U.S. Congress Members Call for Business Interruption Coverage for COVID-19 Losses

March 20, 2020
Insights for Insurers

In a March 18, 2020 letter to insurance industry and broker associations, a bi-partisan group of United States Congress Members urged commercial property insurers to provide business interruption coverage for COVID-19-related losses. The letter, signed by 16 members of Congress, referenced current and prospective shelter-in-place orders and curfews and stated:

Business interruption insurance is intended to protect businesses against income losses as a result of disruptions to their operations and recognizing income losses due to COVID-19 will help sustain America's businesses through these turbulent times, keep their doors open, and retain employees on the payroll. During times of crisis, we must all work together. We urge you to work with your member companies and brokers to recognize financial loss due to COVID-19 as part of policyholders' business interruption coverage.

In their March 18, 2020 joint response, the American Property Casualty Insurance Association, the Council of Insurance Agents and Brokers, the Independent Insurance Agents & Brokers of America, and the National Association of Mutual Insurance Companies stated:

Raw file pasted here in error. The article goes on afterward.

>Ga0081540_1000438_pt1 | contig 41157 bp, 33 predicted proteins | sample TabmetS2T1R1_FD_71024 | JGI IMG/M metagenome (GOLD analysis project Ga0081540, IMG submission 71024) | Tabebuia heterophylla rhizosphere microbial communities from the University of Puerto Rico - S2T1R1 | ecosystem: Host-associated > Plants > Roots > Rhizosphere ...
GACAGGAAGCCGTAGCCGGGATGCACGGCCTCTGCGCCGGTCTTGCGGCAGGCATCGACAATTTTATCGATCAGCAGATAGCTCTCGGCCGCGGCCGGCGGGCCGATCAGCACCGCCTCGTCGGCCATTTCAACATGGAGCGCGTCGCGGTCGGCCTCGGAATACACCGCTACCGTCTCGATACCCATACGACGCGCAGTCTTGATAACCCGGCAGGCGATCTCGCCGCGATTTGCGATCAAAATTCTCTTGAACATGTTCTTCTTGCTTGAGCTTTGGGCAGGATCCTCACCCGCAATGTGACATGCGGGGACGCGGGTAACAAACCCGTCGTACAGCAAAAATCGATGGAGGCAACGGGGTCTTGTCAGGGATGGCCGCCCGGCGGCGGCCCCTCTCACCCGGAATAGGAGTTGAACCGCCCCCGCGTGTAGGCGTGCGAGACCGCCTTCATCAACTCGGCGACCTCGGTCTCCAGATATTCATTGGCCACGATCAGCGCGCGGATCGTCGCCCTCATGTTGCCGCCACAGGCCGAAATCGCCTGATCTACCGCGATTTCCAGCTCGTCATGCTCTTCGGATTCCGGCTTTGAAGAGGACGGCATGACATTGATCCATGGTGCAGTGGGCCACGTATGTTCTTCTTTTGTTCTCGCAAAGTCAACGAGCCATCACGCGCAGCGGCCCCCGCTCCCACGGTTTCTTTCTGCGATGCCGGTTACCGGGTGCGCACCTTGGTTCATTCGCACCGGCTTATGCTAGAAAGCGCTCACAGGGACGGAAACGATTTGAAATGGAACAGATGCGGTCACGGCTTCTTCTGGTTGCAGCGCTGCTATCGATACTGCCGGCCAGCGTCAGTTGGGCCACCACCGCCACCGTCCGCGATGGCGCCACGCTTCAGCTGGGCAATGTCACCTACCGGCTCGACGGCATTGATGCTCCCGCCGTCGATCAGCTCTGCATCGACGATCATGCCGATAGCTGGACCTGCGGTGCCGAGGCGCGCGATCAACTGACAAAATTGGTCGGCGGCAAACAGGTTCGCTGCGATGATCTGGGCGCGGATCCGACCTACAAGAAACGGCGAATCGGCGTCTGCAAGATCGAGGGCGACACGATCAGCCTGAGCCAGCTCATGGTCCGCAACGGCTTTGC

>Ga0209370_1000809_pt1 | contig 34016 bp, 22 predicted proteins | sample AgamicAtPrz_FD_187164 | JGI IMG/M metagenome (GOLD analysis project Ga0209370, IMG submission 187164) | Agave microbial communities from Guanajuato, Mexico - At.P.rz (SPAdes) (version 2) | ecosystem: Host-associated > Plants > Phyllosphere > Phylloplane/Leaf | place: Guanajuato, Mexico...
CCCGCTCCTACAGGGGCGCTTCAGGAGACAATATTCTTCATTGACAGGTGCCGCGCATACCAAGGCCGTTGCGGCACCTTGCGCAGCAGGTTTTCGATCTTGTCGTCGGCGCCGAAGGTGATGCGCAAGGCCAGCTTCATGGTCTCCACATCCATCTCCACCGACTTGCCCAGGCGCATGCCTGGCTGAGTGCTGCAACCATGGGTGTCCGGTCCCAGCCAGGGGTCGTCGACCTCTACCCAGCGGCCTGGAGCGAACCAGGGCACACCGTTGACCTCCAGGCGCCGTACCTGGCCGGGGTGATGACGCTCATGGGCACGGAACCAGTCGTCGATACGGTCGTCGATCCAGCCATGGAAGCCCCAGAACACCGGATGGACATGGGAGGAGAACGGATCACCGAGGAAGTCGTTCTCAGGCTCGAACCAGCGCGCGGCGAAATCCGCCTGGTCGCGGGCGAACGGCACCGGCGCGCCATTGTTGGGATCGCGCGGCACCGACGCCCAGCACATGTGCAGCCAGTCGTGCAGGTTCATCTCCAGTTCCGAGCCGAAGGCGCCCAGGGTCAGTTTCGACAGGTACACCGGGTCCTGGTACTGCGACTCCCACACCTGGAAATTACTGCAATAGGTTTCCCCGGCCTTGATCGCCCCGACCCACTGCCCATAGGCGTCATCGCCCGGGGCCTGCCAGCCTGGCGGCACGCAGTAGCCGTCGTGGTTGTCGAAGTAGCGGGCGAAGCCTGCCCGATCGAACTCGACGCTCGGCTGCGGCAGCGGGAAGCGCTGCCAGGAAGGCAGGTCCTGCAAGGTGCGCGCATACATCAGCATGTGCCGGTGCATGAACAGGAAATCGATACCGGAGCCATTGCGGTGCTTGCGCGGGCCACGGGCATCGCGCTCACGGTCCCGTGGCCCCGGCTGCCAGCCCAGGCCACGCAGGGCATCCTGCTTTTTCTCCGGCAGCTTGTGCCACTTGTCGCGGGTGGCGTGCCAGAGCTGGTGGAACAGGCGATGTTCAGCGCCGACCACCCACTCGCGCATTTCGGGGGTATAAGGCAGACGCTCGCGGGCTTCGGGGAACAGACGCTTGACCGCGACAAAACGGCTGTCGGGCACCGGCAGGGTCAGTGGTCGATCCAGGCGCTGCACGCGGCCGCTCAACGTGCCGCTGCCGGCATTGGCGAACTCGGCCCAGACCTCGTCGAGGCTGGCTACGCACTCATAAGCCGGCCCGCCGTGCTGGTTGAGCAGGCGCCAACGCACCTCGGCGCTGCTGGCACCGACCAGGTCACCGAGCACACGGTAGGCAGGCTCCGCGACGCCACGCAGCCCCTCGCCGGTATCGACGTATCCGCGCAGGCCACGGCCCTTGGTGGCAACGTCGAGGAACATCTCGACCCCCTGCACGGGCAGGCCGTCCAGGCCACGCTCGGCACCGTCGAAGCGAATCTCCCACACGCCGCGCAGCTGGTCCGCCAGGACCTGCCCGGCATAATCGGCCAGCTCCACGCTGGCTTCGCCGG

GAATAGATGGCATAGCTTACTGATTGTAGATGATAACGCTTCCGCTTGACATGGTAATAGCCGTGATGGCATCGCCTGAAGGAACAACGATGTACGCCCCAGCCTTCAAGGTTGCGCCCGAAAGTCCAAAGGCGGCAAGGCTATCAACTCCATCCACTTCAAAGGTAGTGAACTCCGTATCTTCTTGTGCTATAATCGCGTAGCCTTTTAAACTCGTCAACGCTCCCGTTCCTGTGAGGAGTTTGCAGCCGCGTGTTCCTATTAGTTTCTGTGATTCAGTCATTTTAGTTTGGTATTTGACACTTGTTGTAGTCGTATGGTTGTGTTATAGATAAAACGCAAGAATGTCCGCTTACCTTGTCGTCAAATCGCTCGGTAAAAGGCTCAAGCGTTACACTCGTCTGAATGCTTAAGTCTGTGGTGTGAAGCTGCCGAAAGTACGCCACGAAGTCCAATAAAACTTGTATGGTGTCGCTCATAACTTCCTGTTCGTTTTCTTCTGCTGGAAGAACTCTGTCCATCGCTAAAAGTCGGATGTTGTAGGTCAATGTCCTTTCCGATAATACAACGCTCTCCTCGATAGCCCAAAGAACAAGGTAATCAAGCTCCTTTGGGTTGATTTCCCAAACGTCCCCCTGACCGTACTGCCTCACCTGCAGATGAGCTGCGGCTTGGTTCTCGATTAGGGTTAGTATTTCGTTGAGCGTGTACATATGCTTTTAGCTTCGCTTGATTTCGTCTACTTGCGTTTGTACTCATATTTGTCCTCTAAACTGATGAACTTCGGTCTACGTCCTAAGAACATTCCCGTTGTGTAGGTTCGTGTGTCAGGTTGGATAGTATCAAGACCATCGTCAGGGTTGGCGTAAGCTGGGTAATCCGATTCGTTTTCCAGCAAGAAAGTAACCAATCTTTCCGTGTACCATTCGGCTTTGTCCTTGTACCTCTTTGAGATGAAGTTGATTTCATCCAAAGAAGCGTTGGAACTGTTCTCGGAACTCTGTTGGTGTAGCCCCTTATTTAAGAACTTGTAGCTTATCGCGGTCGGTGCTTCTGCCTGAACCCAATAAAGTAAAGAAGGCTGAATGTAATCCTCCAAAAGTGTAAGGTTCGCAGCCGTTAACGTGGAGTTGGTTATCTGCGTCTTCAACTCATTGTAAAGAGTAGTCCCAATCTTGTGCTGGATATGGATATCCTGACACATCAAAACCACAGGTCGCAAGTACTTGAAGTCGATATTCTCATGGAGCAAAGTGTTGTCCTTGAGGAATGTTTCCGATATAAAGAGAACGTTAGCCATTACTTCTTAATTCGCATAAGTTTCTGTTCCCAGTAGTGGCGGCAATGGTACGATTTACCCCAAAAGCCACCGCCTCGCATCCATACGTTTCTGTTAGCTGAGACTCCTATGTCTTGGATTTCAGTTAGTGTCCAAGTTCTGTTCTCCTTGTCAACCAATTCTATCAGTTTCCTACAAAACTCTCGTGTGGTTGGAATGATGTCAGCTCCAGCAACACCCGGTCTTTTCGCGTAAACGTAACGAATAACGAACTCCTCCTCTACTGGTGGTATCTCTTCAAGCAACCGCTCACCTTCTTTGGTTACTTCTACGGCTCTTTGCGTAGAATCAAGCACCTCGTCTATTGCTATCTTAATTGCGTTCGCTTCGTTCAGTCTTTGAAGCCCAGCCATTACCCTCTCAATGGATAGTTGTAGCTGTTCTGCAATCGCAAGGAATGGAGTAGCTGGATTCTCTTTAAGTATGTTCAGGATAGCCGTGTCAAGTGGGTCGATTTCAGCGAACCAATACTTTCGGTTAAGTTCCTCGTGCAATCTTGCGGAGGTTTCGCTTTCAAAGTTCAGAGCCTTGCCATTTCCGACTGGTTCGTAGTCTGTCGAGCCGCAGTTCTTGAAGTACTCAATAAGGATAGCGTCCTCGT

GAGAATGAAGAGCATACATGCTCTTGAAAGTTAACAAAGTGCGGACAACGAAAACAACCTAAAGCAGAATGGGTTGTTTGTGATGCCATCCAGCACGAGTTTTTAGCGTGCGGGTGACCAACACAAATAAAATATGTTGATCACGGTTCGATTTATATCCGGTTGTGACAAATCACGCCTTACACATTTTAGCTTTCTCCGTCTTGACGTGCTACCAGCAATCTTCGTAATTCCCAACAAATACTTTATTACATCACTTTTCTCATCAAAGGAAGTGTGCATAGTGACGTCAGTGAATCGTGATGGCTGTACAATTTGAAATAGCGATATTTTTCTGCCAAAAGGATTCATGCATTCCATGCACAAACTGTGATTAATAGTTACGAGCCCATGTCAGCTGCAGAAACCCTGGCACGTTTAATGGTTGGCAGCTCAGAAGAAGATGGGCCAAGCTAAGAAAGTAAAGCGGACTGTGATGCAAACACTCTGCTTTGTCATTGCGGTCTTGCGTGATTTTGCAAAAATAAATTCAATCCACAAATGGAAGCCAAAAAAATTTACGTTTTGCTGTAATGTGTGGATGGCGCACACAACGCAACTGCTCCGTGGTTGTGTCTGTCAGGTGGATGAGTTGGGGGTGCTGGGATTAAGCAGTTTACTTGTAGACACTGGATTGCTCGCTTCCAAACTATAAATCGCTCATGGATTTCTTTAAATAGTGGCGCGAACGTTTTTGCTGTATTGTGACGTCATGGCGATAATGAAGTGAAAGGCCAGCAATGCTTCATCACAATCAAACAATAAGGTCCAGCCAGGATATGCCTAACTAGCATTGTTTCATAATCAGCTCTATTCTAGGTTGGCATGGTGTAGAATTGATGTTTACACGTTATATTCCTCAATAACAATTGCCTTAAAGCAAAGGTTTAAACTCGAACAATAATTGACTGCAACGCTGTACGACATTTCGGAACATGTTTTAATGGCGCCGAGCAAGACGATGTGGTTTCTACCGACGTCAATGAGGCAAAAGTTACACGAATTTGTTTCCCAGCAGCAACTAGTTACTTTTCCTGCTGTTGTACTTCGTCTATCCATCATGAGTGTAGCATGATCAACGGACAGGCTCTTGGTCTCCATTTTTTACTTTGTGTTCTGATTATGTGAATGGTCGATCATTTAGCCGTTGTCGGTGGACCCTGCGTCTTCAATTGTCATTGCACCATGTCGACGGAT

Standard commercial insurance policies offer coverage and protection against a wide range of risks and threats and are vetted and approved by state regulators. Business interruption policies do not, and were not designed to, provide coverage against communicable diseases such as COVID-19. The U.S. insurance industry remains committed to our consumers and will ensure that prompt payments are made in instances where coverage exists.

As we have reported, legislation intended to require insurers to provide business interruption coverage to certain New Jersey businesses was recently introduced, but appears to have stalled, in the New Jersey Assembly.

We will continue to monitor and report on legislative initiatives and other developments concerning insurance coverage for COVID-19 losses.